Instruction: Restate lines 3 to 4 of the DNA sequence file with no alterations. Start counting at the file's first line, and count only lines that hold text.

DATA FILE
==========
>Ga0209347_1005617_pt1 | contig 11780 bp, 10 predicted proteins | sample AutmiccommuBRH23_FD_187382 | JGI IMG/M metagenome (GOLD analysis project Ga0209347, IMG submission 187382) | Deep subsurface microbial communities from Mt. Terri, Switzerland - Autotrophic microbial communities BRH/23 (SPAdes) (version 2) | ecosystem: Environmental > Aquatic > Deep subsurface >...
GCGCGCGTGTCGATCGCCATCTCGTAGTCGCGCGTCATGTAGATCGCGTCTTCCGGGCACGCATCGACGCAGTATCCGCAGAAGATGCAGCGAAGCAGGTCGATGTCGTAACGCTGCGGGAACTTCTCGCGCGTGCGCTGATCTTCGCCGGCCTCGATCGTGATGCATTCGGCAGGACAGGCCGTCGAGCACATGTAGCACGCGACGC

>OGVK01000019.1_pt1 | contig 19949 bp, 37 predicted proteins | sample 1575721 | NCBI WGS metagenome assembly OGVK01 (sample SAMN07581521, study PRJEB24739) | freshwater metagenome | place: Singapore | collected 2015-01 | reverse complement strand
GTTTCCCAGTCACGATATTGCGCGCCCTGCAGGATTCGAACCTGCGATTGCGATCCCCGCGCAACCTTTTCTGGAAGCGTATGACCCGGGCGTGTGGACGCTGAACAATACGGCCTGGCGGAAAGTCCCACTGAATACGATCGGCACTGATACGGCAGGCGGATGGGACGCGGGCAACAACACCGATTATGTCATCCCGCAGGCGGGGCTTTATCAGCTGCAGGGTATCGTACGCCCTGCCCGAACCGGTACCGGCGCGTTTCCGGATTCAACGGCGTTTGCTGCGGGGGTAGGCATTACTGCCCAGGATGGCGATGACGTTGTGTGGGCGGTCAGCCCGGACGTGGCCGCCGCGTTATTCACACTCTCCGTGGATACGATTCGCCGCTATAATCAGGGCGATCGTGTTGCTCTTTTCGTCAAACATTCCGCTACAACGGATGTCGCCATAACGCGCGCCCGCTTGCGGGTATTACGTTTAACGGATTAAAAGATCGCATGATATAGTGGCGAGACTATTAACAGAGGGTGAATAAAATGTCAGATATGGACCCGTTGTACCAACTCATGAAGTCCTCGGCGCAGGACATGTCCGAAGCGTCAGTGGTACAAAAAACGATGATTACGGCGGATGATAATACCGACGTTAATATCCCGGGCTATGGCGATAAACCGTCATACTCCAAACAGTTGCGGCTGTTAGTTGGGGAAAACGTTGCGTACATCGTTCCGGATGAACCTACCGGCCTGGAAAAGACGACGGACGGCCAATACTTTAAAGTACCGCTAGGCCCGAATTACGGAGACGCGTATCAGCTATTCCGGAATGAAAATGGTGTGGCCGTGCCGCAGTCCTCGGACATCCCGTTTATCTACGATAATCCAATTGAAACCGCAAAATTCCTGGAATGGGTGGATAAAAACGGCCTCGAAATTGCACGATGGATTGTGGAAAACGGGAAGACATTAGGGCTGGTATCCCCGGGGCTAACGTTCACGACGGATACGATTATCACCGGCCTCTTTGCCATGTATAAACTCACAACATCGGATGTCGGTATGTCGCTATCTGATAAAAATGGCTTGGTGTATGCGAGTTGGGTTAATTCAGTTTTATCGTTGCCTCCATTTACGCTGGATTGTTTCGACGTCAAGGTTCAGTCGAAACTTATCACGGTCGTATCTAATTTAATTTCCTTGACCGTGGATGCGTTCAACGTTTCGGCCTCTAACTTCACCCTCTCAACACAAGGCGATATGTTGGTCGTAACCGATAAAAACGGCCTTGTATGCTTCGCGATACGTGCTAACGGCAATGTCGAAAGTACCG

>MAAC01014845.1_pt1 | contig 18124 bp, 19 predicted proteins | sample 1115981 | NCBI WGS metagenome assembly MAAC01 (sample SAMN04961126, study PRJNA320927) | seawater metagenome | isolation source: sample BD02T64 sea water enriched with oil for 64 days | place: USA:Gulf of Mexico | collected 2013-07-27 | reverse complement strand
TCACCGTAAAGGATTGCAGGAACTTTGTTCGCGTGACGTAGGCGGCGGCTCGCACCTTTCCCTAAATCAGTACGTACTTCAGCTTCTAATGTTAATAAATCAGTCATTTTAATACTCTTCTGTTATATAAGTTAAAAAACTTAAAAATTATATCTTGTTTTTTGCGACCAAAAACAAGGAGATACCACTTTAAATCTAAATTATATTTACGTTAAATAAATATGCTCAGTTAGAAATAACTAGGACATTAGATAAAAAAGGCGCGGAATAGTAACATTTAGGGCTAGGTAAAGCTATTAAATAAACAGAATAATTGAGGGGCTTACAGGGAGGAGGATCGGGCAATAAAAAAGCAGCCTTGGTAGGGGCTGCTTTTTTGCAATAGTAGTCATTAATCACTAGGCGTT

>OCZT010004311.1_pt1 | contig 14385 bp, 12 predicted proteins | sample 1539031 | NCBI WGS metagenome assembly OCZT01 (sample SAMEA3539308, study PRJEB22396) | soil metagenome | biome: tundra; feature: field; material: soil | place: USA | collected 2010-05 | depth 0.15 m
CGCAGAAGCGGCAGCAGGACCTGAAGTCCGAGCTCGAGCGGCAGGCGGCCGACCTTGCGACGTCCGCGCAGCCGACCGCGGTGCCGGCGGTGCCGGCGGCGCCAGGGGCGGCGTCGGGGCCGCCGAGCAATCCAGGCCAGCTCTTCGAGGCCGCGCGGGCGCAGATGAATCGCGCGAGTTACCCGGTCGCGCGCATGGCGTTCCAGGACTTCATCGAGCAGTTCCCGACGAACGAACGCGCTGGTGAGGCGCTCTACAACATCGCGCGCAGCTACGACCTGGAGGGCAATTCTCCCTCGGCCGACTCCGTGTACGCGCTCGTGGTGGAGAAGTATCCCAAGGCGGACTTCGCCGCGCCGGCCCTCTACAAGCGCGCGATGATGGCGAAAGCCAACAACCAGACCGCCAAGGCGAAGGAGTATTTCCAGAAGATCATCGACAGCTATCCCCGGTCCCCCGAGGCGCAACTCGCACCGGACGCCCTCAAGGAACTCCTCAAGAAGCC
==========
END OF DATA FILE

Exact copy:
>OGVK01000019.1_pt1 | contig 19949 bp, 37 predicted proteins | sample 1575721 | NCBI WGS metagenome assembly OGVK01 (sample SAMN07581521, study PRJEB24739) | freshwater metagenome | place: Singapore | collected 2015-01 | reverse complement strand
GTTTCCCAGTCACGATATTGCGCGCCCTGCAGGATTCGAACCTGCGATTGCGATCCCCGCGCAACCTTTTCTGGAAGCGTATGACCCGGGCGTGTGGACGCTGAACAATACGGCCTGGCGGAAAGTCCCACTGAATACGATCGGCACTGATACGGCAGGCGGATGGGACGCGGGCAACAACACCGATTATGTCATCCCGCAGGCGGGGCTTTATCAGCTGCAGGGTATCGTACGCCCTGCCCGAACCGGTACCGGCGCGTTTCCGGATTCAACGGCGTTTGCTGCGGGGGTAGGCATTACTGCCCAGGATGGCGATGACGTTGTGTGGGCGGTCAGCCCGGACGTGGCCGCCGCGTTATTCACACTCTCCGTGGATACGATTCGCCGCTATAATCAGGGCGATCGTGTTGCTCTTTTCGTCAAACATTCCGCTACAACGGATGTCGCCATAACGCGCGCCCGCTTGCGGGTATTACGTTTAACGGATTAAAAGATCGCATGATATAGTGGCGAGACTATTAACAGAGGGTGAATAAAATGTCAGATATGGACCCGTTGTACCAACTCATGAAGTCCTCGGCGCAGGACATGTCCGAAGCGTCAGTGGTACAAAAAACGATGATTACGGCGGATGATAATACCGACGTTAATATCCCGGGCTATGGCGATAAACCGTCATACTCCAAACAGTTGCGGCTGTTAGTTGGGGAAAACGTTGCGTACATCGTTCCGGATGAACCTACCGGCCTGGAAAAGACGACGGACGGCCAATACTTTAAAGTACCGCTAGGCCCGAATTACGGAGACGCGTATCAGCTATTCCGGAATGAAAATGGTGTGGCCGTGCCGCAGTCCTCGGACATCCCGTTTATCTACGATAATCCAATTGAAACCGCAAAATTCCTGGAATGGGTGGATAAAAACGGCCTCGAAATTGCACGATGGATTGTGGAAAACGGGAAGACATTAGGGCTGGTATCCCCGGGGCTAACGTTCACGACGGATACGATTATCACCGGCCTCTTTGCCATGTATAAACTCACAACATCGGATGTCGGTATGTCGCTATCTGATAAAAATGGCTTGGTGTATGCGAGTTGGGTTAATTCAGTTTTATCGTTGCCTCCATTTACGCTGGATTGTTTCGACGTCAAGGTTCAGTCGAAACTTATCACGGTCGTATCTAATTTAATTTCCTTGACCGTGGATGCGTTCAACGTTTCGGCCTCTAACTTCACCCTCTCAACACAAGGCGATATGTTGGTCGTAACCGATAAAAACGGCCTTGTATGCTTCGCGATACGTGCTAACGGCAATGTCGAAAGTACCG